Next, the knitting is dyed, pressed and finished. The dying process requires a lot of water. The company that dyes and presses the knitting has a legitimate water treatment plant which has its own system to regulate pH values.
Our production is Öko-Tex Standard 100 certified. This means our products have no harmful pesticides, heavy metals or remnants of formaldehyde. The REACH act (stands for Registration, Evaluation, Authorization and Restriction of Chemicals) puts more responsibility on the industry when it comes to the risks that chemicals might have on the environment and health. REACH has been in affect in the European Union since 2007.
The dyed and pressed knitting are transferred to our tricot factory to the storage to wait for the next steps, cutting and sewing. The leftovers are recycled. Cottonhouse is responsible for the recycling process. The finished products are transferred directly to our storage or to our client’s storage by truck. The trip from northern Portugal to Finland lasts for about a week. Sometimes different weather conditions might cause delay (such as snowstorms in central Europe). Fortunately, this happens quite rarely.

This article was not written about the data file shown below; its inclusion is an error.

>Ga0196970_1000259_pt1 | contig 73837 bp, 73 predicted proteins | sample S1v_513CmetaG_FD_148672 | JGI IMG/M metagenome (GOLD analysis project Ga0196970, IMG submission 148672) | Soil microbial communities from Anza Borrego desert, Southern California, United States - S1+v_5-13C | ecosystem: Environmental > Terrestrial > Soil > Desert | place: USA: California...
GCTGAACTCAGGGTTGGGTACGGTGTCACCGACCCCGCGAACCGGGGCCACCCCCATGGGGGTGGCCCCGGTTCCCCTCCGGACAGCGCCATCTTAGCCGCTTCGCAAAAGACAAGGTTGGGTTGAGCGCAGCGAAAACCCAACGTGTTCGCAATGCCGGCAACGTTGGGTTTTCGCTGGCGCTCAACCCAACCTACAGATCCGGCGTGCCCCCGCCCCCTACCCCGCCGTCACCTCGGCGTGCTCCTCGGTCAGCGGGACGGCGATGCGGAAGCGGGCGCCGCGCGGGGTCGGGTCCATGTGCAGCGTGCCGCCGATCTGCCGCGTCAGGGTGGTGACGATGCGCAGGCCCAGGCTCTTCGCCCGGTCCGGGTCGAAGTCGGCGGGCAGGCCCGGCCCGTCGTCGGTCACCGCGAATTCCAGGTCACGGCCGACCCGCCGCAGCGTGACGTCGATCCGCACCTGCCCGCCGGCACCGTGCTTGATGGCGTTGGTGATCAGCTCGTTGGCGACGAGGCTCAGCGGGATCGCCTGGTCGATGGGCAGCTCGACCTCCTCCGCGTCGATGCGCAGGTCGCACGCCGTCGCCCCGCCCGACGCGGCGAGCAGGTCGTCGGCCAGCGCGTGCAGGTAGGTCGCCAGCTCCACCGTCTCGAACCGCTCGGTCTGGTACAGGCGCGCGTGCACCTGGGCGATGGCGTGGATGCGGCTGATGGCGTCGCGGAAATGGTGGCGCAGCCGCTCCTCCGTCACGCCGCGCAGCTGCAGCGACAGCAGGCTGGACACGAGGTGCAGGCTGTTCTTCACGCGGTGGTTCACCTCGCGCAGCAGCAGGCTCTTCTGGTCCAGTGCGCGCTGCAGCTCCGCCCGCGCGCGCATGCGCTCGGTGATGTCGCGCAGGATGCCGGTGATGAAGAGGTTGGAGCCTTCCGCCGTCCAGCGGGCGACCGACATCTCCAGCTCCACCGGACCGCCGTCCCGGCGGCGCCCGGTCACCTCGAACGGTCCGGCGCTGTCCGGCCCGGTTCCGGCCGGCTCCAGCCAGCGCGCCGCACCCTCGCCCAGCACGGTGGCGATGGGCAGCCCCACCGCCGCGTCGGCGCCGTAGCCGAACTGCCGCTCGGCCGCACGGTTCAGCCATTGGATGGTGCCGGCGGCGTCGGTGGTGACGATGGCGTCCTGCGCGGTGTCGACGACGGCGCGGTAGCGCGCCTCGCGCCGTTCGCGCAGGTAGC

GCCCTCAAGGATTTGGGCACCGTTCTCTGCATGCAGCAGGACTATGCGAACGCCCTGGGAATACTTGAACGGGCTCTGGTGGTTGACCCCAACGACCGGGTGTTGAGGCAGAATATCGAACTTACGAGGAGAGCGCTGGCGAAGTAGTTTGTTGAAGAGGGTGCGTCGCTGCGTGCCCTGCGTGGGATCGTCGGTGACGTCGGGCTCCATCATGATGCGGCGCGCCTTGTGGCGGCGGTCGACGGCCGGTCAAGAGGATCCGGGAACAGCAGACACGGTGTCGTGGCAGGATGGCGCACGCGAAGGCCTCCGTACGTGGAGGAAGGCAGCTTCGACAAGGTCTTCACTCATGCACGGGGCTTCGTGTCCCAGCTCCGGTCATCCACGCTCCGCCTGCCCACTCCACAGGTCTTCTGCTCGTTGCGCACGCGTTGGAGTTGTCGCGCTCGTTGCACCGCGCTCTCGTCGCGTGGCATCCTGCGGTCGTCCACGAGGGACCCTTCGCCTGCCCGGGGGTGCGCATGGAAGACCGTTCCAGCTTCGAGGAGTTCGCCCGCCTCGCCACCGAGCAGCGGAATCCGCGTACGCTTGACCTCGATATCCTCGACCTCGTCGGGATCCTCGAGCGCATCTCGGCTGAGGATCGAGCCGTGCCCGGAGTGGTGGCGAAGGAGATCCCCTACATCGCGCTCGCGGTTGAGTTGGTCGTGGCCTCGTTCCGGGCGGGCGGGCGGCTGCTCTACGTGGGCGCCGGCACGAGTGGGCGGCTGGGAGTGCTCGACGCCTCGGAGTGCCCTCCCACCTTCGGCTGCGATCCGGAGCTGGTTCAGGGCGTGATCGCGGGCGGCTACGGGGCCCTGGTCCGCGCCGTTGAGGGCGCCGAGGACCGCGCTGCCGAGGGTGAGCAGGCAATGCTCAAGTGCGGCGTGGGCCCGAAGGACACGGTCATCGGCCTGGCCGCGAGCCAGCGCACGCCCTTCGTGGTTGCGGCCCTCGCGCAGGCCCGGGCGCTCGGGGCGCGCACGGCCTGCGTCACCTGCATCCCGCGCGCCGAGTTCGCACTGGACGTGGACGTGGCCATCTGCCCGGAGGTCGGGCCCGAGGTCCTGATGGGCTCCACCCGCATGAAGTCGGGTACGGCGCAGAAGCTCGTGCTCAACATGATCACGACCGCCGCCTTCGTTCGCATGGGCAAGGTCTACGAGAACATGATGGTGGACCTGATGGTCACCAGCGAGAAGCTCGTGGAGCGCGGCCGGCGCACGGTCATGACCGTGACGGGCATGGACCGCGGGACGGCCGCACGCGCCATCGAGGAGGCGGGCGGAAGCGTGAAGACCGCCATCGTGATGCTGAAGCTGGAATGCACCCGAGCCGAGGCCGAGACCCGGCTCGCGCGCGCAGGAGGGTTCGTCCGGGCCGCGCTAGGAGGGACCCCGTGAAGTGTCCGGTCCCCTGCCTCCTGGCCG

There is still a lot to be done. For example, the traceability of our cotton’s origin is one of our main goals. In order to achieve this, we must work relentlessly and work together with other people in the industry. In the future we need to know where the cotton we use comes from and we need to be sure that the working conditions along the chain of production are in check. Environmental effects must be controlled also. Like we stated in the beginning, being responsible cannot be about words, it must be about actions. Work on being more responsible must never stop.
If you have any questions or want to leave a comment, feel free to contact us at: firstname.lastname@example.org!